Perhaps, building on the idea of serving royalty, Elves could try to take over society that way: not with armies, but by integrating themselves in a way that they can't be removed without society collapsing.
It would be an interesting new way for "bad guys", I think: there's a group of elves that has served in pretty much every institution, guilds, noble houses, parliaments, bureaucracy, and so on for centuries and no one even knows how to run things without them...

GoC
2009-03-30, 07:20 AM
a piece of human history has been destroyed for the convenience of tabletop gaming. explain to me how that's right.

Destroyed? No. Merely changed.
And it's not "right" it's moraly neutral.

Tensu
2009-03-30, 10:23 AM
Destroyed? No. Merely changed.
And it's not "right" it's moraly neutral.

What right do you have to just go around changing the definitions of words as you see fit?

Lord_Gareth
2009-03-30, 12:08 PM
I like the idea of Elves as social entitty instead of a political one.

Thank'ee ^_^


That's not how the thing with the society works - if you have people living together, you have a form of society. So, either the Elves have been a part of another society for ever (not very likely, I suppose) or they have once become assimilated into the other societies they live in nowadays. In both cases, it would help if they still have some remnants of their own which they still cultivate and which is a unifying element of Elves despite from the superordained society they live in.

I think we had a miscommunication here, so allow me to elaborate what I meant - there are no villages, cities, towns, caravans, et cetera that define themselves as "elven". Elves participate in societies, yes, but they don't possess one linked with their racial identity.

That said, elves do have some remnants of a formerly-held culture, mostly preserved through old customs and beliefs. With the introduction of the forgetting-formula and the Houses of Memory (which preserve the diaries of any given community's elves), this culture is in a state of flux as the old mingles awkwardly with the new.[/quote]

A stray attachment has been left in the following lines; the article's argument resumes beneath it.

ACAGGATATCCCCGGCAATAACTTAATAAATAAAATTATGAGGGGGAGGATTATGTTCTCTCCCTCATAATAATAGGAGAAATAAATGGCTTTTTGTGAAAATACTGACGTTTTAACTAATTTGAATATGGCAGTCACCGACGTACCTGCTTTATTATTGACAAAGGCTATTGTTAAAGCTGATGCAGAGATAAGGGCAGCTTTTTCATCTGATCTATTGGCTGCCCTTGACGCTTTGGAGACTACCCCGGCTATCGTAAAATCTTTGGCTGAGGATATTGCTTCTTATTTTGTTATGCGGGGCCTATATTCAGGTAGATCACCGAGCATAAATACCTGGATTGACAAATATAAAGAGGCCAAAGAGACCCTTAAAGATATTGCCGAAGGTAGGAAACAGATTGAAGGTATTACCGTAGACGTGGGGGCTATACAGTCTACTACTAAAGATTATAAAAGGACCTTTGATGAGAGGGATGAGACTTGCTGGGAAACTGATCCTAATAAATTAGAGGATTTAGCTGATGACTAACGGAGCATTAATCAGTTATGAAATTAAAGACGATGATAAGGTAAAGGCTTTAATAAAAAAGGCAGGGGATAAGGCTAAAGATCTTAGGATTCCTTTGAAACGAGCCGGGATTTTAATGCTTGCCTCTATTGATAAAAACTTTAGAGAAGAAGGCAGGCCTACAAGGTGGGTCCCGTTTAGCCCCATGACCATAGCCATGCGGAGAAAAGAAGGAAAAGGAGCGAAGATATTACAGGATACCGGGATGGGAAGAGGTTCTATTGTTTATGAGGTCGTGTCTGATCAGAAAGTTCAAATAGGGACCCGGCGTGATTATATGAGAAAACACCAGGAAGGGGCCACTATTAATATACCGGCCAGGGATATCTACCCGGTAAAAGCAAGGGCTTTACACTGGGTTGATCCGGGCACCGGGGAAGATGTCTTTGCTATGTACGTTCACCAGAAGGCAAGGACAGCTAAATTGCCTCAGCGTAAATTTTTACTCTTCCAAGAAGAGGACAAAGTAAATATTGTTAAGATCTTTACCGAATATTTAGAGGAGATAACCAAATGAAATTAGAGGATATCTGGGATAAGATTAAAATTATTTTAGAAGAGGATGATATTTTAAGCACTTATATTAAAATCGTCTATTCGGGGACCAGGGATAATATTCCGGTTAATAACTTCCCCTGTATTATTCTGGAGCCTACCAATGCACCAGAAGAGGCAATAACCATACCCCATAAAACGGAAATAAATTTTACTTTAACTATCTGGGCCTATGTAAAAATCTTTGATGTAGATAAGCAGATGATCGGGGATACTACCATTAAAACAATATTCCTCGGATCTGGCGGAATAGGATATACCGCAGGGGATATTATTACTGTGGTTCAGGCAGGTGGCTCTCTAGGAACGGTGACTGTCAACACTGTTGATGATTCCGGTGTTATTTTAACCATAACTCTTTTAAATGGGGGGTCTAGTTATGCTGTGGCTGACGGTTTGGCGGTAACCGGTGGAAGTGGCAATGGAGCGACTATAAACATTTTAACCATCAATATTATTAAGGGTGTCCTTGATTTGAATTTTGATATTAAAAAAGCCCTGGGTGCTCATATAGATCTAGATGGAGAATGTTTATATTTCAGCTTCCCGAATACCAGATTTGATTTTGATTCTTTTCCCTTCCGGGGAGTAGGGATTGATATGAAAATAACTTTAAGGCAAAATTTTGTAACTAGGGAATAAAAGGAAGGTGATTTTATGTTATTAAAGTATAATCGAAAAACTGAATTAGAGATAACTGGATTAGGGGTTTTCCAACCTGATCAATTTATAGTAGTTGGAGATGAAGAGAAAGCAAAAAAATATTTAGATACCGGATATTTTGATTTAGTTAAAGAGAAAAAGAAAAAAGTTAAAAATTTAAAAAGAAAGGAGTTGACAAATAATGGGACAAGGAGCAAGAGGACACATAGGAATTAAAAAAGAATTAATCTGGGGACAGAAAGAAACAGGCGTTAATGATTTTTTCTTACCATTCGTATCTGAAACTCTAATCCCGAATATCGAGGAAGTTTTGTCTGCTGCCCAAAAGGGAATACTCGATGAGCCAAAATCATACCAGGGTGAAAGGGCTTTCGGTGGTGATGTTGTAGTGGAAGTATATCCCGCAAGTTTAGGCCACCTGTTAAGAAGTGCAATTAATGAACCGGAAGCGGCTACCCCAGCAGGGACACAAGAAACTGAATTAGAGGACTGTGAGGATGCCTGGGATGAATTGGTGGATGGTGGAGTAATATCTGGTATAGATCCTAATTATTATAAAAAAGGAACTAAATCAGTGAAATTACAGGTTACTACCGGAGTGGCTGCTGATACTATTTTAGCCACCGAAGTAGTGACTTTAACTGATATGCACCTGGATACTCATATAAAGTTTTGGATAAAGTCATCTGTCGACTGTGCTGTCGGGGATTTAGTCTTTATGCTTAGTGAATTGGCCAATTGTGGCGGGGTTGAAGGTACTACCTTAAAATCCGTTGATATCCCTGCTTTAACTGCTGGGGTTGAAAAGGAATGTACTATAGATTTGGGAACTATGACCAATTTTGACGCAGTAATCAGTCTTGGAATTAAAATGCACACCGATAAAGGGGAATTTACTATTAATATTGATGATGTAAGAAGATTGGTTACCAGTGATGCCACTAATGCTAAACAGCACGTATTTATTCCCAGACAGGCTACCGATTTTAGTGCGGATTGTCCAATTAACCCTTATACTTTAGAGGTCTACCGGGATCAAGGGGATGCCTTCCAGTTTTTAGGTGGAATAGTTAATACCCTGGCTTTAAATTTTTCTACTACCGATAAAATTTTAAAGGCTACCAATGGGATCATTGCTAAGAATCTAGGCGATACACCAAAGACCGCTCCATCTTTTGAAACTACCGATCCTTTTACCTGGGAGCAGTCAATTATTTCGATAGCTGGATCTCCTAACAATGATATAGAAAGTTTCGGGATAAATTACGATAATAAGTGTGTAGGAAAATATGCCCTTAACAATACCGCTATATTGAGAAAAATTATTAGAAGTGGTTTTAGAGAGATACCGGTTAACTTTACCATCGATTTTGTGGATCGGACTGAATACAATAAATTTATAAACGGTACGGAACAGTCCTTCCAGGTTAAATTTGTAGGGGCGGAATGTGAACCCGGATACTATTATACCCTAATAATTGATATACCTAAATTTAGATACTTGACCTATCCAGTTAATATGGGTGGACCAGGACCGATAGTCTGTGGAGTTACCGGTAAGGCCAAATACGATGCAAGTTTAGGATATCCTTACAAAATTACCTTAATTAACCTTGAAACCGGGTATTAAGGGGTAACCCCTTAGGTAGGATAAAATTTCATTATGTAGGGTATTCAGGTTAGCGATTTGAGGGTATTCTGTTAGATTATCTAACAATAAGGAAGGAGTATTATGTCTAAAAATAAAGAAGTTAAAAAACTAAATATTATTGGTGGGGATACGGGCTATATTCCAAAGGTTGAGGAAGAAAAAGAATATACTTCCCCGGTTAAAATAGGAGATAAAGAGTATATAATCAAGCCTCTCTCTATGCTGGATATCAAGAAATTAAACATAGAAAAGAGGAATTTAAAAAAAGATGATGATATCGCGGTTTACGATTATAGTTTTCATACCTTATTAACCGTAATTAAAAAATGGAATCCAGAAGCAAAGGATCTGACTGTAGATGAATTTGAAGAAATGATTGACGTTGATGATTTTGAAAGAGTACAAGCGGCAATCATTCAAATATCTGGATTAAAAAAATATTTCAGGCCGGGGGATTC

I have no idea what Nolisians can be, but don't use something like a "human" society. That always looks kinda stpid and overtly simplified. With the model citizen part, you have the basics for a beautiful alegoration in your background, focussing on the combination of ideal members of society and a number of prejudices these face, despite their virtues, but because they are "excentric" and mostly because they are a minority. I would outline this stronger.

Nolisians are...well, I'll have their creator (my co-author) explain them at a later date. As for "human" society, I'm not pushing the idea that all humans are united in the same nation/kingdom/whatever. However, there are certain commonalities in any human form of government, mostly due to human nature itself. That is why elves often have a hard time fitting in properly - they aren't human, even if there are striking similarites.


In the real world, people who are significantly smaller and skninnier are particularly badly suited for any task that requires large amounts of physical strength; that's why the traditional blacksmith doesn't look like a jockey. So you somewhat contradict yourself with the physical description and their role in society.

That's my badness; the "jobs" line will be edited later. Still, elves do things - desk jobs and the like are not careers that you'll find an (happy) elf at.